Tariffs Won't Make America Great Again

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by: Cullen Roche

Donald Trump made a big stink at the G-7 this past weekend because he refuses to understand the simple reality of the US trade situation and insists on promoting a populist trade position that makes little sense. I'm gonna keep this real simple, so bear with me for a second.

The USA runs a trade deficit with most other countries in the world. This means we import more than we export. Whether this is "good" or "bad" depends on lots of factors. For instance, when I go to the grocery store, I trade money for food. I run a deficit with the grocery store, and I run a temporary food surplus. Is that bad? No. It's just a trade. And depending on which side of the trade you're on, it might be viewed as good or bad. That is, after all, why we call it a "trade". Both sides get something they want.

There's nothing inherently bad about a trade deficit. It doesn't mean one side is winning and one side is losing. But understanding why one side has a deficit and the other has a surplus is an important part of understanding this discussion and whether it can be fixed with changes to trade policies.

Now, the main reason the USA runs a trade deficit with countries like China is because it's much cheaper to make stuff in China than it is in the USA. A factory worker in China commands just $3.60 per hour, versus $23 in the USA. US workers command higher wages because there are fewer workers, and those workers demand higher wages to meet their higher living standards. The inverse is true in China, where living standards are lower and there is an abundance of labor.

When multinational US corporations decide where they're going to make their goods, they can either choose the $23 worker in the USA or the $3.60 worker in China. In the last 30 years, more and more companies are choosing the $3.60 worker in China because that results in higher relative profits in the USA. But the thing that many people don't realize is that when those goods are made in China, they are often reported as imports into the USA. So you have US companies selling US products that are made in China and reported as imports in many cases.

Of course, you might say that US workers are worse off because they have lost their jobs to the Chinese workers. This is true in some sense and wrong in another sense. When US corporations make their goods in China, they are then able to sell those goods at much lower prices in the USA. So while some workers are worse off, the larger consumer base is better off, since the benefit to the US consumer is that they get the cheaper goods and they have more money to spend elsewhere. Importantly, this results in demand in other parts of the economy, which leads to job growth in other segments of the economy. Here's a chart of this redistribution of demand across the economy as US manufacturing has become a smaller part of the pie and other segments have offset that decline:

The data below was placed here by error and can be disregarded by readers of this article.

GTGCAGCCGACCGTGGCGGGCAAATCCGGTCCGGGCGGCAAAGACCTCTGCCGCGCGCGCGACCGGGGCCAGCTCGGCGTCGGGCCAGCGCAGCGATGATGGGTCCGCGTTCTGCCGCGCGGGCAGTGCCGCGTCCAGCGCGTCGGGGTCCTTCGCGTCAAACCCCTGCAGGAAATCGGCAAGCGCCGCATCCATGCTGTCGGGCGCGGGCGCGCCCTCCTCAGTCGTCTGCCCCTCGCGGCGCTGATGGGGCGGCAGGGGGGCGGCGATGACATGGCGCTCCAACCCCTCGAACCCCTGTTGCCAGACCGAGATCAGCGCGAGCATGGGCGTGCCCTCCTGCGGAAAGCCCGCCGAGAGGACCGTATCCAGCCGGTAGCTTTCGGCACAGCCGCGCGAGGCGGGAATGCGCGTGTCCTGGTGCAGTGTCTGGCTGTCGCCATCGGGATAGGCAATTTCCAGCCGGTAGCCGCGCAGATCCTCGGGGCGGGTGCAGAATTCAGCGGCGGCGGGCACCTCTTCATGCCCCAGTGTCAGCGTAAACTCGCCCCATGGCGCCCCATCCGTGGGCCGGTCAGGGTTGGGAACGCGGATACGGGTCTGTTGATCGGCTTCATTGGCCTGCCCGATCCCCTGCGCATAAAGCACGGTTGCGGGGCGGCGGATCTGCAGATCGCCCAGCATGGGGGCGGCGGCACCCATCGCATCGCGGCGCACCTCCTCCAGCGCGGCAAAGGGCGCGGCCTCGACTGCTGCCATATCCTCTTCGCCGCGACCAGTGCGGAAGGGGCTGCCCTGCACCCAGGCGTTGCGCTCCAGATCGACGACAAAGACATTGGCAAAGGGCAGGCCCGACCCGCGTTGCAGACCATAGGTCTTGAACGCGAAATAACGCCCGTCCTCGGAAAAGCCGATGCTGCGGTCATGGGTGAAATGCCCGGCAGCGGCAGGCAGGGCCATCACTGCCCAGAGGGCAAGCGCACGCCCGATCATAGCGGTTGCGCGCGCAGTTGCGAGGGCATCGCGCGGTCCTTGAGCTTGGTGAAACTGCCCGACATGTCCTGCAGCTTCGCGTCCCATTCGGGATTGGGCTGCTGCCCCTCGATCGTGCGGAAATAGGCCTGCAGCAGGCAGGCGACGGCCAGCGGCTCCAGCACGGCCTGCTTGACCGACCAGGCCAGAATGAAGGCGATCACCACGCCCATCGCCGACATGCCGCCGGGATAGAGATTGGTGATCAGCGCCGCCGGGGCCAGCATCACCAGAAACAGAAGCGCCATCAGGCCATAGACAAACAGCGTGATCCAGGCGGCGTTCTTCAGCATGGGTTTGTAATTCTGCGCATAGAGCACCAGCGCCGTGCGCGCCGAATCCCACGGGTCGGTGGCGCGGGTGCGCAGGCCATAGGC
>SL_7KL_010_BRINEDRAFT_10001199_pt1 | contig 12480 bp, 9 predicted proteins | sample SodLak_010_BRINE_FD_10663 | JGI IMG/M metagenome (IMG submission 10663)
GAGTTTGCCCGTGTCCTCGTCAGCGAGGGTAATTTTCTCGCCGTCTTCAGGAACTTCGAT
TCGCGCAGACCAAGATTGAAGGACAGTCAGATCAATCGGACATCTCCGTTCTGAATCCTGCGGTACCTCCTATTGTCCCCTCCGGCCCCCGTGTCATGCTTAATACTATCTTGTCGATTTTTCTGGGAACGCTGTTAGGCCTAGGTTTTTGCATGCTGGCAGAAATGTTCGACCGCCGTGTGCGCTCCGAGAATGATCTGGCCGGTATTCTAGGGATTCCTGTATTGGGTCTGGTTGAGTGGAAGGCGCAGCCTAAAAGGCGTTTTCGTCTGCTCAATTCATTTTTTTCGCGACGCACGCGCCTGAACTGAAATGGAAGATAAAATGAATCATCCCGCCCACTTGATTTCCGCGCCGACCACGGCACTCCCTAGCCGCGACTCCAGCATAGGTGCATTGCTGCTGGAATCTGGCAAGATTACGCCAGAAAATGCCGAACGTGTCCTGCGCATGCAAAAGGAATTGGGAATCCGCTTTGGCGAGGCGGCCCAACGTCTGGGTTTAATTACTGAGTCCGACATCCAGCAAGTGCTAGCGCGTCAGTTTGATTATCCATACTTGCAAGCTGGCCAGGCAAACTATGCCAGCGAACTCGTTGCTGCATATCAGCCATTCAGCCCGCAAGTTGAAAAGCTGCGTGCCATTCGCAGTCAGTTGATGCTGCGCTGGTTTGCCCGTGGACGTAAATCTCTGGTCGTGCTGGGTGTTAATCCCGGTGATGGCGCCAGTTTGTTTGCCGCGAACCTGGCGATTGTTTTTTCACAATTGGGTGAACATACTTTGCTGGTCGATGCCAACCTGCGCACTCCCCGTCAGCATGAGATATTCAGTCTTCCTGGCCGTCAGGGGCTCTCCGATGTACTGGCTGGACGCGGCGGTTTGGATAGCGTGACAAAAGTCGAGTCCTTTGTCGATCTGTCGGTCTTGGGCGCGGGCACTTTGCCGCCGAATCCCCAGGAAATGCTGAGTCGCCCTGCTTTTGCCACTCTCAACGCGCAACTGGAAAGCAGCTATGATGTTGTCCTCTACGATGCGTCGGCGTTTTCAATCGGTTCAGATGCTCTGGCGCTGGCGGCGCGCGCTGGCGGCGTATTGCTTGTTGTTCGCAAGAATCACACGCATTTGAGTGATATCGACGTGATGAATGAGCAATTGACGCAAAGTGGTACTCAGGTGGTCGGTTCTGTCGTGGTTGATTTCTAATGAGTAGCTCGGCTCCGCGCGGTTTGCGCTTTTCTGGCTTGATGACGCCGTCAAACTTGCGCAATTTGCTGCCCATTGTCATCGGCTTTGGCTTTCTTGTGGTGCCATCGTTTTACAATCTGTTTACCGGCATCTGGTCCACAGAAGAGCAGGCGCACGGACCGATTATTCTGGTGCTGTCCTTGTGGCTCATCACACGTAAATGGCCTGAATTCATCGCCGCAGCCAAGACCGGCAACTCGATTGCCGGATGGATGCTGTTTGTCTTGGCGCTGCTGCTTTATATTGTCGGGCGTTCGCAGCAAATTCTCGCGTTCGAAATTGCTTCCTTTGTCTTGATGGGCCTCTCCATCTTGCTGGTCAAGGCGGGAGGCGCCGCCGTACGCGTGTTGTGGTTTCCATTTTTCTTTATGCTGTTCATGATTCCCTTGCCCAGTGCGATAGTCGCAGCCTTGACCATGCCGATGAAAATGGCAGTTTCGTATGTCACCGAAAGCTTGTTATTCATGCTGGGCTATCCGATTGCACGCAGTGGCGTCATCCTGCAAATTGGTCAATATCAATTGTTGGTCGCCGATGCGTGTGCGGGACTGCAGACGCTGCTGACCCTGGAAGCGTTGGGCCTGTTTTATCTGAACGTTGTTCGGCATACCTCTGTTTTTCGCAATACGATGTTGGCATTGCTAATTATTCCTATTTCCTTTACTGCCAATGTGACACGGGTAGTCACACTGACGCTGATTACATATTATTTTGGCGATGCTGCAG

So let's say we want those jobs to come back to the USA and decide that raising prices on China's exports is a good way to do that. Well, what really happens there? In short, you and I end up paying higher prices for all of those goods sold in the USA because corporations will pass on the costs to their consumers. And if they decide to bring the jobs back, then all those goods are now being made by a $23 worker, which results in the same price increases to the end-consumer. In either case, this raises the cost of things like iPhones and reduces the amount of money we have to spend in other parts of the economy. Yes, it makes some workers better off, but it makes most of us worse off.

Now, Trump and his team think that making those imports more expensive is a good deal because Americans will then buy American-produced goods, which will increase the number of American workers building those goods. But the more likely outcome is that those jobs never come back because companies like Apple (NASDAQ:AAPL) won't just bring those jobs back to the USA - they will move them to places like Vietnam because they have to protect their profit margins.

The bottom line is, it costs more to build stuff in the USA because we are better off than many other regions of the world. And by outsourcing the production of many goods and services, we make some workers worse off, while making those products cheaper for everyone in the USA. This is a good trade for a country where prices are inherently higher. Raising prices on these goods via tariffs doesn't fix the problem it tries to solve, and won't lead to a trade surplus or fairer trade. In fact, it just results in higher costs for US consumers, which makes most of us worse off.

NB - One result of increasing globalization is that more of national income has flowed to corporations, which has led to higher inequality. But again, inequality is a problem that tariffs won't fix. Unfortunately, much of the populism we are seeing today seems to be aimed at globalization when it should be aimed at inequality.